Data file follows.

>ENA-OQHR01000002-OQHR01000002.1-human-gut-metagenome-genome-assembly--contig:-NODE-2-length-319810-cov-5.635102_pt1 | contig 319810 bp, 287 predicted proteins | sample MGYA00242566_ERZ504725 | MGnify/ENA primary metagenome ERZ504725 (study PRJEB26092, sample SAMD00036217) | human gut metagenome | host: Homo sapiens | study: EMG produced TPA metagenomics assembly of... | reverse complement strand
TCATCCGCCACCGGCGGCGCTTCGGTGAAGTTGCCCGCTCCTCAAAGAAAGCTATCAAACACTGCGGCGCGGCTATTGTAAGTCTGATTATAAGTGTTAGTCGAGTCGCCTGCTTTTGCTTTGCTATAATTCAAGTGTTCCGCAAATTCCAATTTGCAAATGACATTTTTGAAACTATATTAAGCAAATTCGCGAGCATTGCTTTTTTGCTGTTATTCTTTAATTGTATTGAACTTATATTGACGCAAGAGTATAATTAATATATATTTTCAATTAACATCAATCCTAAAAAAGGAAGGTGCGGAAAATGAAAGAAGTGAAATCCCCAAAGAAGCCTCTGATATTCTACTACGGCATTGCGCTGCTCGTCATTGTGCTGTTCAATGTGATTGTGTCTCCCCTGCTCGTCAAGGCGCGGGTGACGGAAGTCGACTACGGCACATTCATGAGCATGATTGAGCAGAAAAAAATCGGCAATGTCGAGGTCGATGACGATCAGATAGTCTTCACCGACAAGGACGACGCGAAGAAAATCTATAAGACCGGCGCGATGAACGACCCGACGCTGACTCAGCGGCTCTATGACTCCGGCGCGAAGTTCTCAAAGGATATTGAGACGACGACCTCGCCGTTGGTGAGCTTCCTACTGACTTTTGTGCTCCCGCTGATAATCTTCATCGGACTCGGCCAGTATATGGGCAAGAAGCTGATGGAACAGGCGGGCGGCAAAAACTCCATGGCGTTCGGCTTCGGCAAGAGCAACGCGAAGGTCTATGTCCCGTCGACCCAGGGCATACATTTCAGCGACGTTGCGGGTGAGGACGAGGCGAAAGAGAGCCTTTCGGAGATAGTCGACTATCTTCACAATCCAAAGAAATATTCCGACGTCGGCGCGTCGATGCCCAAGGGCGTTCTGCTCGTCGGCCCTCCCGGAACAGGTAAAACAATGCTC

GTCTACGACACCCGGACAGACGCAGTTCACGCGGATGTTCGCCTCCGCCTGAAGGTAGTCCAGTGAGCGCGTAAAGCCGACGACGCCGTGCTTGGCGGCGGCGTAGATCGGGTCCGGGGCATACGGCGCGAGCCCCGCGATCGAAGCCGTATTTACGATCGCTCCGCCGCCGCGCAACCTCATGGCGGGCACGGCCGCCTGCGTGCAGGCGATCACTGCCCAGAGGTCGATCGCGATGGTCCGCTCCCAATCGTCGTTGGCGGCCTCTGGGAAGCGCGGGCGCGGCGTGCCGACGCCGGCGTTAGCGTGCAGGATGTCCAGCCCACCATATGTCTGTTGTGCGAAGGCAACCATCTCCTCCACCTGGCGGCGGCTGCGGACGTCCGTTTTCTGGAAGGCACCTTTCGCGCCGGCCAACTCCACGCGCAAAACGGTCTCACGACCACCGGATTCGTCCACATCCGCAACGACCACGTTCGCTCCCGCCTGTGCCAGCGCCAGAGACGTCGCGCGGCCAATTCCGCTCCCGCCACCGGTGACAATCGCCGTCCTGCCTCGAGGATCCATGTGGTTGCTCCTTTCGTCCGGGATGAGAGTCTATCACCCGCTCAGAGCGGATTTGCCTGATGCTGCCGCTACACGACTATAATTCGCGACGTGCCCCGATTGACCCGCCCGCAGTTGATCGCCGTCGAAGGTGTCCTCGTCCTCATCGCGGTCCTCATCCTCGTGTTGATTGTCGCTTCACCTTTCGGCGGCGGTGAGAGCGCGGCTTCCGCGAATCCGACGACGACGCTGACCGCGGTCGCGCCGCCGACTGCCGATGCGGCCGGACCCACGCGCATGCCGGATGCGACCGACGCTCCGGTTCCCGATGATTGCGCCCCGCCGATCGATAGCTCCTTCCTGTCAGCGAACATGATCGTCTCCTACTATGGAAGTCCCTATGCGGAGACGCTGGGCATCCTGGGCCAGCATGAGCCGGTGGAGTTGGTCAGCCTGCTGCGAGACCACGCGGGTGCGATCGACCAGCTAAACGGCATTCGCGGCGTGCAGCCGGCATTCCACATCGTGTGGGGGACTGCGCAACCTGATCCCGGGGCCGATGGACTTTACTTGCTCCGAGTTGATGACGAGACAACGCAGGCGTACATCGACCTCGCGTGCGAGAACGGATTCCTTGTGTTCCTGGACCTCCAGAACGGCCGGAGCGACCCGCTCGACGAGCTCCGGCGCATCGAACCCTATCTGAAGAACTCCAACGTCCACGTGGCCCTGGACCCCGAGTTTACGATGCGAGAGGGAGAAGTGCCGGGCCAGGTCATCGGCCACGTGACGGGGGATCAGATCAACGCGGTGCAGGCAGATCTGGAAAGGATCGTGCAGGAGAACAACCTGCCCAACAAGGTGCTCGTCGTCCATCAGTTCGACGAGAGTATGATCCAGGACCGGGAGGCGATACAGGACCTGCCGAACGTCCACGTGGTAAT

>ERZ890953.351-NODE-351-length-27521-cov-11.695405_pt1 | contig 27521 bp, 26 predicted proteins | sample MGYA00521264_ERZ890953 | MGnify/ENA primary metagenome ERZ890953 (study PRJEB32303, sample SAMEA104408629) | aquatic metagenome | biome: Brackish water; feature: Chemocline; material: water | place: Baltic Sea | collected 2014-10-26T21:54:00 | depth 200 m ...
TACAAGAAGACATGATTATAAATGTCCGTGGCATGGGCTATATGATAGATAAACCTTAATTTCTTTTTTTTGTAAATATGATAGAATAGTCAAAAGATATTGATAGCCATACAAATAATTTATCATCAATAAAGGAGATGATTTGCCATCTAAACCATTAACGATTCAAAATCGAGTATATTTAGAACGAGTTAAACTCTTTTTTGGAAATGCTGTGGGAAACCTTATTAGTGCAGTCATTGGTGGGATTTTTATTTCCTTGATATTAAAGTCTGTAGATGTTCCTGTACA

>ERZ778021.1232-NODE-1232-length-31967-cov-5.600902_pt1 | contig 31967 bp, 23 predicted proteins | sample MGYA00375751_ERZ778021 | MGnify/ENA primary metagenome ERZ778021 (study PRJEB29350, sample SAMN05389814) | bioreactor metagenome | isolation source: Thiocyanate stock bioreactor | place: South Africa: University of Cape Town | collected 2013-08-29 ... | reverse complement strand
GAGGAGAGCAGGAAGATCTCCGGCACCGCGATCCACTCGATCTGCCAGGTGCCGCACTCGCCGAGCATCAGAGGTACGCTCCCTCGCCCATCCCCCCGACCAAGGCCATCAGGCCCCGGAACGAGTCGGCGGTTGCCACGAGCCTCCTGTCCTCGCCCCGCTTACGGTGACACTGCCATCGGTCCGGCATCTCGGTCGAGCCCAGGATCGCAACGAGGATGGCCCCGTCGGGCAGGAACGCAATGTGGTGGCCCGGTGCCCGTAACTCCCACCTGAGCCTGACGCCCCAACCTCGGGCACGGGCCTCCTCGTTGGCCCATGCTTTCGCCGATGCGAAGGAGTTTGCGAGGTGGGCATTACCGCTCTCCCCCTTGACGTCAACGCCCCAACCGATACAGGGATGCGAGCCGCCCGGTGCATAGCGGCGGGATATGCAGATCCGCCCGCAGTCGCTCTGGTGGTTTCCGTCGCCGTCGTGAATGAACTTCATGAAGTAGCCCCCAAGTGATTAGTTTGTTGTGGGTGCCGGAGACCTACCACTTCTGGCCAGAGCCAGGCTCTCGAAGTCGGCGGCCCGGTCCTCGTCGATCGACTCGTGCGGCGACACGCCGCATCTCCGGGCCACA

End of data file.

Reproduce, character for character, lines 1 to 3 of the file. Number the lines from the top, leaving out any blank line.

>ENA-OQHR01000002-OQHR01000002.1-human-gut-metagenome-genome-assembly--contig:-NODE-2-length-319810-cov-5.635102_pt1 | contig 319810 bp, 287 predicted proteins | sample MGYA00242566_ERZ504725 | MGnify/ENA primary metagenome ERZ504725 (study PRJEB26092, sample SAMD00036217) | human gut metagenome | host: Homo sapiens | study: EMG produced TPA metagenomics assembly of... | reverse complement strand
TCATCCGCCACCGGCGGCGCTTCGGTGAAGTTGCCCGCTCCTCAAAGAAAGCTATCAAACACTGCGGCGCGGCTATTGTAAGTCTGATTATAAGTGTTAGTCGAGTCGCCTGCTTTTGCTTTGCTATAATTCAAGTGTTCCGCAAATTCCAATTTGCAAATGACATTTTTGAAACTATATTAAGCAAATTCGCGAGCATTGCTTTTTTGCTGTTATTCTTTAATTGTATTGAACTTATATTGACGCAAGAGTATAATTAATATATATTTTCAATTAACATCAATCCTAAAAAAGGAAGGTGCGGAAAATGAAAGAAGTGAAATCCCCAAAGAAGCCTCTGATATTCTACTACGGCATTGCGCTGCTCGTCATTGTGCTGTTCAATGTGATTGTGTCTCCCCTGCTCGTCAAGGCGCGGGTGACGGAAGTCGACTACGGCACATTCATGAGCATGATTGAGCAGAAAAAAATCGGCAATGTCGAGGTCGATGACGATCAGATAGTCTTCACCGACAAGGACGACGCGAAGAAAATCTATAAGACCGGCGCGATGAACGACCCGACGCTGACTCAGCGGCTCTATGACTCCGGCGCGAAGTTCTCAAAGGATATTGAGACGACGACCTCGCCGTTGGTGAGCTTCCTACTGACTTTTGTGCTCCCGCTGATAATCTTCATCGGACTCGGCCAGTATATGGGCAAGAAGCTGATGGAACAGGCGGGCGGCAAAAACTCCATGGCGTTCGGCTTCGGCAAGAGCAACGCGAAGGTCTATGTCCCGTCGACCCAGGGCATACATTTCAGCGACGTTGCGGGTGAGGACGAGGCGAAAGAGAGCCTTTCGGAGATAGTCGACTATCTTCACAATCCAAAGAAATATTCCGACGTCGGCGCGTCGATGCCCAAGGGCGTTCTGCTCGTCGGCCCTCCCGGAACAGGTAAAACAATGCTC

GTCTACGACACCCGGACAGACGCAGTTCACGCGGATGTTCGCCTCCGCCTGAAGGTAGTCCAGTGAGCGCGTAAAGCCGACGACGCCGTGCTTGGCGGCGGCGTAGATCGGGTCCGGGGCATACGGCGCGAGCCCCGCGATCGAAGCCGTATTTACGATCGCTCCGCCGCCGCGCAACCTCATGGCGGGCACGGCCGCCTGCGTGCAGGCGATCACTGCCCAGAGGTCGATCGCGATGGTCCGCTCCCAATCGTCGTTGGCGGCCTCTGGGAAGCGCGGGCGCGGCGTGCCGACGCCGGCGTTAGCGTGCAGGATGTCCAGCCCACCATATGTCTGTTGTGCGAAGGCAACCATCTCCTCCACCTGGCGGCGGCTGCGGACGTCCGTTTTCTGGAAGGCACCTTTCGCGCCGGCCAACTCCACGCGCAAAACGGTCTCACGACCACCGGATTCGTCCACATCCGCAACGACCACGTTCGCTCCCGCCTGTGCCAGCGCCAGAGACGTCGCGCGGCCAATTCCGCTCCCGCCACCGGTGACAATCGCCGTCCTGCCTCGAGGATCCATGTGGTTGCTCCTTTCGTCCGGGATGAGAGTCTATCACCCGCTCAGAGCGGATTTGCCTGATGCTGCCGCTACACGACTATAATTCGCGACGTGCCCCGATTGACCCGCCCGCAGTTGATCGCCGTCGAAGGTGTCCTCGTCCTCATCGCGGTCCTCATCCTCGTGTTGATTGTCGCTTCACCTTTCGGCGGCGGTGAGAGCGCGGCTTCCGCGAATCCGACGACGACGCTGACCGCGGTCGCGCCGCCGACTGCCGATGCGGCCGGACCCACGCGCATGCCGGATGCGACCGACGCTCCGGTTCCCGATGATTGCGCCCCGCCGATCGATAGCTCCTTCCTGTCAGCGAACATGATCGTCTCCTACTATGGAAGTCCCTATGCGGAGACGCTGGGCATCCTGGGCCAGCATGAGCCGGTGGAGTTGGTCAGCCTGCTGCGAGACCACGCGGGTGCGATCGACCAGCTAAACGGCATTCGCGGCGTGCAGCCGGCATTCCACATCGTGTGGGGGACTGCGCAACCTGATCCCGGGGCCGATGGACTTTACTTGCTCCGAGTTGATGACGAGACAACGCAGGCGTACATCGACCTCGCGTGCGAGAACGGATTCCTTGTGTTCCTGGACCTCCAGAACGGCCGGAGCGACCCGCTCGACGAGCTCCGGCGCATCGAACCCTATCTGAAGAACTCCAACGTCCACGTGGCCCTGGACCCCGAGTTTACGATGCGAGAGGGAGAAGTGCCGGGCCAGGTCATCGGCCACGTGACGGGGGATCAGATCAACGCGGTGCAGGCAGATCTGGAAAGGATCGTGCAGGAGAACAACCTGCCCAACAAGGTGCTCGTCGTCCATCAGTTCGACGAGAGTATGATCCAGGACCGGGAGGCGATACAGGACCTGCCGAACGTCCACGTGGTAAT